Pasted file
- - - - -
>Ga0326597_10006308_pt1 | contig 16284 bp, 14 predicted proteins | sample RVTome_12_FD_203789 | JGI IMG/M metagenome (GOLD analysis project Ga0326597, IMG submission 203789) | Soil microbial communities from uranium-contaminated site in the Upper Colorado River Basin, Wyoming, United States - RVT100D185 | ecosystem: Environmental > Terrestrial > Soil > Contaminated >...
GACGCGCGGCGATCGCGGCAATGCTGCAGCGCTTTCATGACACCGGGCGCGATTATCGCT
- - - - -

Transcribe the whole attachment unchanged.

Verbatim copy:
>Ga0326597_10006308_pt1 | contig 16284 bp, 14 predicted proteins | sample RVTome_12_FD_203789 | JGI IMG/M metagenome (GOLD analysis project Ga0326597, IMG submission 203789) | Soil microbial communities from uranium-contaminated site in the Upper Colorado River Basin, Wyoming, United States - RVT100D185 | ecosystem: Environmental > Terrestrial > Soil > Contaminated >...
GACGCGCGGCGATCGCGGCAATGCTGCAGCGCTTTCATGACACCGGGCGCGATTATCGCT